Well you start by casting someone who is the most handsome person working in Hollywood. Youve got to start there. Right there by itself youre distinguishing yourself from him. I think thats a really good plan.
I think a lot of that distancing work took place in the writing. The characters difficult. I think hes the most difficult character in the film, I think without question, because hes the least externally interesting character in the film. Yet hes clearly the protagonist because the journey that plays out, plays out in him.
I would say if this movie could be summed up its a movie about a young man finding it in his heart to accept the wrongs of his father. Thats what the movies about. Thats the journey Im attempting to take. Whether he does that or doesnt is the drama of the film. But if theres a drama being played out, it is is this adult man played by Josh Lucas going to receive this visitor - metaphorically - in his home, in his heart? Is he going to receive him? Its his film, in that sense.
Obviously other characters have as rich and complicated emotional lives, but theyre not the center of the film. So because hes the center of the film, hes obviously the most complicated character and took the most time to get it right because, you know, intentionally Ive introduced you to a character - played by Chris Walken - whos the absentee father who shows up on the doorstep. Hes highly charismatic and fascinating and interesting. Instantly youre fascinated and drawn to him. Not just because hes played by Chris, but because hes this compelling figure in this otherwise odd little family. Theres a ring at the door and suddenly theres this compelling black-cloaked figure in the courtyard. He just carries with him great iconography. Hes a powerful presence and the audience instantly is riveted by Chris performance and Chris character. And so you have a protagonist who is keeping himself apart from the most interesting character in the film.
It was a great challenge, both as a writer and as a director and as an editor - with my editor Francoise Bonnot to make this story work because you had to be very careful not to make the protagonist too far behind the audience. Because we like [Walkens character] Turner, hes fascinating. Hes great. And yet you have this son who appears to be holding onto this almost abstract grudge, which if you take a moment and think about, it makes perfect sense why he would be hostile to this schmuck who shows up after 30 years for a night. It makes sense why hes pissed off. But from an audience point of view, you dont like it when someone doesnt like the character you like. It was very tricky, very tricky.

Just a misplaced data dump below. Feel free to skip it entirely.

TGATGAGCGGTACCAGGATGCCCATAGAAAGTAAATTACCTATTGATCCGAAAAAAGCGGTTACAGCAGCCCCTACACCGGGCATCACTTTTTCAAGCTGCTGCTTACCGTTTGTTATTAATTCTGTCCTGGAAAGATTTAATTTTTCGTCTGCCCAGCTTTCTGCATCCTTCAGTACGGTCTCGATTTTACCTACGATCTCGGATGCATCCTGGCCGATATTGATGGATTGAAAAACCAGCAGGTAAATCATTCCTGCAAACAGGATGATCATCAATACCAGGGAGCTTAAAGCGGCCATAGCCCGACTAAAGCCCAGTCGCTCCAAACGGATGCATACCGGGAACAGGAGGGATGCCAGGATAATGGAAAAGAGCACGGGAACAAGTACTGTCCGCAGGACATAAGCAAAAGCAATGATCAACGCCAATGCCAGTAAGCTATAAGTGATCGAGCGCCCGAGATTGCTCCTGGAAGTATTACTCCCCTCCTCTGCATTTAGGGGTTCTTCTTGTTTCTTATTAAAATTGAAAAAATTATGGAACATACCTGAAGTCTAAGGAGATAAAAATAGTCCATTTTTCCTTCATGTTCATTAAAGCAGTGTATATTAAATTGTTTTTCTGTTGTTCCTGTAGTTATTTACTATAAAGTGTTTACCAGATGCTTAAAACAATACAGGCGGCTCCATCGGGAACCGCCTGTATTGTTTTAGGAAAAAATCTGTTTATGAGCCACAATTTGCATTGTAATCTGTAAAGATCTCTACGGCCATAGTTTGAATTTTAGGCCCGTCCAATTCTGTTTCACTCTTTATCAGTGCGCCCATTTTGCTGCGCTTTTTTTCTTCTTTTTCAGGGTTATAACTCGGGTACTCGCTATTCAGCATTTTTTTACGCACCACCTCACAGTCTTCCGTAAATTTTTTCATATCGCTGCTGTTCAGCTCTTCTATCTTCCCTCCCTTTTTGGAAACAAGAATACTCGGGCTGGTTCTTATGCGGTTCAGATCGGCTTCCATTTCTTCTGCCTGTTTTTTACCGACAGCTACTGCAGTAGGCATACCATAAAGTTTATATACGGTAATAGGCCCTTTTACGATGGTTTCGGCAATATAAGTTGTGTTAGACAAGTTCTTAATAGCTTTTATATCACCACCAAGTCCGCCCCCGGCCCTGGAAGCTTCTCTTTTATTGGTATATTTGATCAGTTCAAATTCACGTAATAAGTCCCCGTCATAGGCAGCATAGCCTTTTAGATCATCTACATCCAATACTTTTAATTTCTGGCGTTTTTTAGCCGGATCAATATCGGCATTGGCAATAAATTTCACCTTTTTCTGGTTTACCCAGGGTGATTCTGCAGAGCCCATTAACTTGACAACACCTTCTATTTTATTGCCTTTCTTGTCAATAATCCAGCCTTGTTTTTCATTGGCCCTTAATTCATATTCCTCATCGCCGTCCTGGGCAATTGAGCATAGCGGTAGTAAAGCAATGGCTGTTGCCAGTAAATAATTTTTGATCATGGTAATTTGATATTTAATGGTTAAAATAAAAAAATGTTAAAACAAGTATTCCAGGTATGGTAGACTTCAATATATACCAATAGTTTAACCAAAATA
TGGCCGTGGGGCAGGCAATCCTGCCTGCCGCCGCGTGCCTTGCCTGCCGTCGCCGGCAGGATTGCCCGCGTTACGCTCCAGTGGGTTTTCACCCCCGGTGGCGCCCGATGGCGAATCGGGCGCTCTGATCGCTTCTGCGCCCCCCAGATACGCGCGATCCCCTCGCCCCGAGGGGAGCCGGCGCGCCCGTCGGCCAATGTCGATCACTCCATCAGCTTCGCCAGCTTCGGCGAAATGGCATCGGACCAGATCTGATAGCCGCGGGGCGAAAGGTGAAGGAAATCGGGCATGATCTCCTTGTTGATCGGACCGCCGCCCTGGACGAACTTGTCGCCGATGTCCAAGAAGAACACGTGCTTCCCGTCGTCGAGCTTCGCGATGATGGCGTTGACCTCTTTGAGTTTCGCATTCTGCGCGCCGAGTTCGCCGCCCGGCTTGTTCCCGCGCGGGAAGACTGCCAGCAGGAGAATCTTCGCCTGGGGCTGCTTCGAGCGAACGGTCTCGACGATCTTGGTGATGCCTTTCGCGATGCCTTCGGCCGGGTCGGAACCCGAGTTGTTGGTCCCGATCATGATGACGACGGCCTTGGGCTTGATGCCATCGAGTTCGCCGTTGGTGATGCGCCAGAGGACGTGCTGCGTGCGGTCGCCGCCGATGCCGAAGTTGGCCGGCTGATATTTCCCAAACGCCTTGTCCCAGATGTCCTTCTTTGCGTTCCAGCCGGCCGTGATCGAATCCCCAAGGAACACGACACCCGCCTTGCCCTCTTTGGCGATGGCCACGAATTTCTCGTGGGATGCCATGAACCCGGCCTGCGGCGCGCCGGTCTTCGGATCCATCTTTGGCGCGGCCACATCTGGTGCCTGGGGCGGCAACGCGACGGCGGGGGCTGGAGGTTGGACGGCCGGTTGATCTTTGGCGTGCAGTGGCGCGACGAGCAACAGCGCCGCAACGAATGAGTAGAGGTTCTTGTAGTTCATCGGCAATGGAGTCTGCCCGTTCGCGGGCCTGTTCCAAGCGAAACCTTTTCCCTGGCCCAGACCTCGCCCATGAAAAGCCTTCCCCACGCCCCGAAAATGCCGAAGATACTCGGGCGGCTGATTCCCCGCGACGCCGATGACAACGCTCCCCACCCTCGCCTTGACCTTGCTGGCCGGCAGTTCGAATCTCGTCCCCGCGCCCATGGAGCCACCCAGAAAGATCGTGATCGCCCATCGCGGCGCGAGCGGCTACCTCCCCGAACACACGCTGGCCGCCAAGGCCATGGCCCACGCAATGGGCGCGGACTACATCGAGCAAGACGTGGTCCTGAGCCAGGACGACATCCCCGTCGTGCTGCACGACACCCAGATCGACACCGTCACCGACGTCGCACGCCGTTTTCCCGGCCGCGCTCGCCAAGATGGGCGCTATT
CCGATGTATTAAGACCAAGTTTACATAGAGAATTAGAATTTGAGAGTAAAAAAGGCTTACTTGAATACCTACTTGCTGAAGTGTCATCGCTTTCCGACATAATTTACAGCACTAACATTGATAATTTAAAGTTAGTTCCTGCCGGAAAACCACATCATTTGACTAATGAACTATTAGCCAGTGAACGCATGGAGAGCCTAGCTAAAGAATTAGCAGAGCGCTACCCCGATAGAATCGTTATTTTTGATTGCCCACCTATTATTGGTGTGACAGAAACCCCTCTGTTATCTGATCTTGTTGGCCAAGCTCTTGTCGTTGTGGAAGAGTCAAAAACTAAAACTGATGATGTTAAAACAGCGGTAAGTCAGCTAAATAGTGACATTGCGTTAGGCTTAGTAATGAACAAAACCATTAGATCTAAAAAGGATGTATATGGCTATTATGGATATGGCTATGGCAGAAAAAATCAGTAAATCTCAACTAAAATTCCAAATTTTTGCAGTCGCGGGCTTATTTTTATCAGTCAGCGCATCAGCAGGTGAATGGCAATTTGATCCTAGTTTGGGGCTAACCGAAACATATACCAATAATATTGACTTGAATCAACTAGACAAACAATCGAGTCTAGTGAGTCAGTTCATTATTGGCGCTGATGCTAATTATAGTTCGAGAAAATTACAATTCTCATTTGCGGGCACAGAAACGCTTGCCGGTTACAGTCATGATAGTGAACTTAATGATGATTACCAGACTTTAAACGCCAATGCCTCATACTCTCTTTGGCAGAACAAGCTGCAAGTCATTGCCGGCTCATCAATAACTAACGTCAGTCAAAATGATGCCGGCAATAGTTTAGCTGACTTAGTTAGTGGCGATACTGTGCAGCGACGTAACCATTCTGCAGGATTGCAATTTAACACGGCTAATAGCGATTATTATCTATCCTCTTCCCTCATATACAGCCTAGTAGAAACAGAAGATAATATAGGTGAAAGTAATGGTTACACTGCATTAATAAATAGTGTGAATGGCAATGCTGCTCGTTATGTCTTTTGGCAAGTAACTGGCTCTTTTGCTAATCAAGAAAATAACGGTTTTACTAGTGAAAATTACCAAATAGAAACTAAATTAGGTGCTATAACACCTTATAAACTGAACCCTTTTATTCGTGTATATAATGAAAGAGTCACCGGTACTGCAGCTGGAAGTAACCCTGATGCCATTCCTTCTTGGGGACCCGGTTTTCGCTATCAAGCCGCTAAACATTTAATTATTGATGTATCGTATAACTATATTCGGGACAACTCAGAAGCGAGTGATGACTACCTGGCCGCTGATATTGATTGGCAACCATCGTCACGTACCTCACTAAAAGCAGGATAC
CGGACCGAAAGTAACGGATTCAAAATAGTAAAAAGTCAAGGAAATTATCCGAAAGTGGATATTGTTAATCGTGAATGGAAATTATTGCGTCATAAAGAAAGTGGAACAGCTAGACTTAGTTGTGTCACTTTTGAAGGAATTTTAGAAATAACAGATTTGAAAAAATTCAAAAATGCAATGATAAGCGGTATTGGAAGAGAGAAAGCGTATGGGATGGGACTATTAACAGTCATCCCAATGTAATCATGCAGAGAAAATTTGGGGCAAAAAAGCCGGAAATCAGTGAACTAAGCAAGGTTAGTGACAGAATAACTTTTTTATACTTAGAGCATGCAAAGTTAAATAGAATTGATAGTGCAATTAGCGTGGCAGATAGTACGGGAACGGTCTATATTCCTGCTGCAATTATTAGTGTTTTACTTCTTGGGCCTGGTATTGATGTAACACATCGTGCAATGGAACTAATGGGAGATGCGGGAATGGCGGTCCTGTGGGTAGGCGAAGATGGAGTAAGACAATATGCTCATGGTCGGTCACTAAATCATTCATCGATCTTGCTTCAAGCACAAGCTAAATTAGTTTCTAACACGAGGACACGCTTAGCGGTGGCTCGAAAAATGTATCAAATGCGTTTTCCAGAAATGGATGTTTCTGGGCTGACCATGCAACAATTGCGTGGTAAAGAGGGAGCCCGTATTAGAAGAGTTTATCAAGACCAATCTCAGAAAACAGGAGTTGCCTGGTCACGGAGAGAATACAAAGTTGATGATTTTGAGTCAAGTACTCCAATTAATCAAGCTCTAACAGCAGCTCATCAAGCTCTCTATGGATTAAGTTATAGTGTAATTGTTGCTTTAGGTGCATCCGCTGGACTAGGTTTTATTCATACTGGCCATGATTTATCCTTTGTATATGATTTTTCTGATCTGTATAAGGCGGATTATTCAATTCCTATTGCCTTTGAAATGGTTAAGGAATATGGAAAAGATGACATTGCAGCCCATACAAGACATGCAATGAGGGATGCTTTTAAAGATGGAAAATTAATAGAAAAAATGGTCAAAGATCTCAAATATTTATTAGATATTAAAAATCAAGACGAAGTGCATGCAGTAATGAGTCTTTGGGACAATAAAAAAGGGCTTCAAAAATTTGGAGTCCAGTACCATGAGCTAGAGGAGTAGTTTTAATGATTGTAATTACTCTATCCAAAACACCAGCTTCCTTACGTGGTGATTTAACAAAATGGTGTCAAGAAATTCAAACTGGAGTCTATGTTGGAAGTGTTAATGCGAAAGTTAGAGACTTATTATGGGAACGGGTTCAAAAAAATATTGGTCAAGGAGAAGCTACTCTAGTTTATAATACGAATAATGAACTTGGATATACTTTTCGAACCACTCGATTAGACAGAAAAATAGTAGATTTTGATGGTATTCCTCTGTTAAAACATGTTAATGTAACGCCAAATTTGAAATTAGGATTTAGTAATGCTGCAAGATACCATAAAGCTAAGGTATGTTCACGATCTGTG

But to have somebody play me? I think ultimately, because I think this is a part of the writing process, Im as much of Turner as I am of Jason. I couldnt write about what it felt like for my father to be ashamed of having done horrible things. I wrote about what I feel like because I dont know what my father experienced. I can imagine but I had to write about that from the point of view of what are the terrible things that Ive done. Why do I avoid those things? Why do I not want to go to the scene of the crime of those things? Why do I not want to face up to those acts of horror? So in a sense all the characters are me.
How much did you allow your actors to play with your words while they were trying to develop these characters?
Again, the luckiest writer in the world, my three actors decided that they didnt want to veer from the text. That was their decision and its never going to happen again (laughing). They all made the decision that they believed the text should not be messed with. They all understood going into it that it was an extremely delicate piece of machinery.
Any film that deals this much in relationships Theres not a lot of plot in our movie. The plot is defined by relationships. Its defined by proximity and distance between characters. Thats really it. Thats usually subtext in other films, but thats the plot of my film. Theres some other machinations of storytelling that exist, but the journey is sort of defined by how proximate these two central characters are to one another. I think everybody has been around long enough the actors to recognize that those are really the hardest stories to tell and the easiest to mess up. You change one line and you change the dynamic.
The film is so economical and because of the narrowness of its scope and what its attempting to explore, I think thats a very deep theme but its a narrow piece of narrative. We wanted to keep the film economical and because it was economical, if you change a line arbitrarily you might lose a piece of exposition thats going to really mess you up. So, no, they did not want to improvise. The little boy liked to improvise (laughing).